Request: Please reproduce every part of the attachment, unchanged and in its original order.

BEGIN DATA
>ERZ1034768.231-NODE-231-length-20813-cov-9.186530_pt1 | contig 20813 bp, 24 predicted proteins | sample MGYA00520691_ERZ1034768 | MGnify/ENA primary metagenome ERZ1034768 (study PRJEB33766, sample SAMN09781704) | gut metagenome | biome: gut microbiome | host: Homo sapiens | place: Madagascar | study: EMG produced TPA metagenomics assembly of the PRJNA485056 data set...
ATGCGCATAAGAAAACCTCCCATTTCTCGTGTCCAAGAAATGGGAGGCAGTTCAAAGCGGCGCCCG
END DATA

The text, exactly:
>ERZ1034768.231-NODE-231-length-20813-cov-9.186530_pt1 | contig 20813 bp, 24 predicted proteins | sample MGYA00520691_ERZ1034768 | MGnify/ENA primary metagenome ERZ1034768 (study PRJEB33766, sample SAMN09781704) | gut metagenome | biome: gut microbiome | host: Homo sapiens | place: Madagascar | study: EMG produced TPA metagenomics assembly of the PRJNA485056 data set...
ATGCGCATAAGAAAACCTCCCATTTCTCGTGTCCAAGAAATGGGAGGCAGTTCAAAGCGGCGCCCG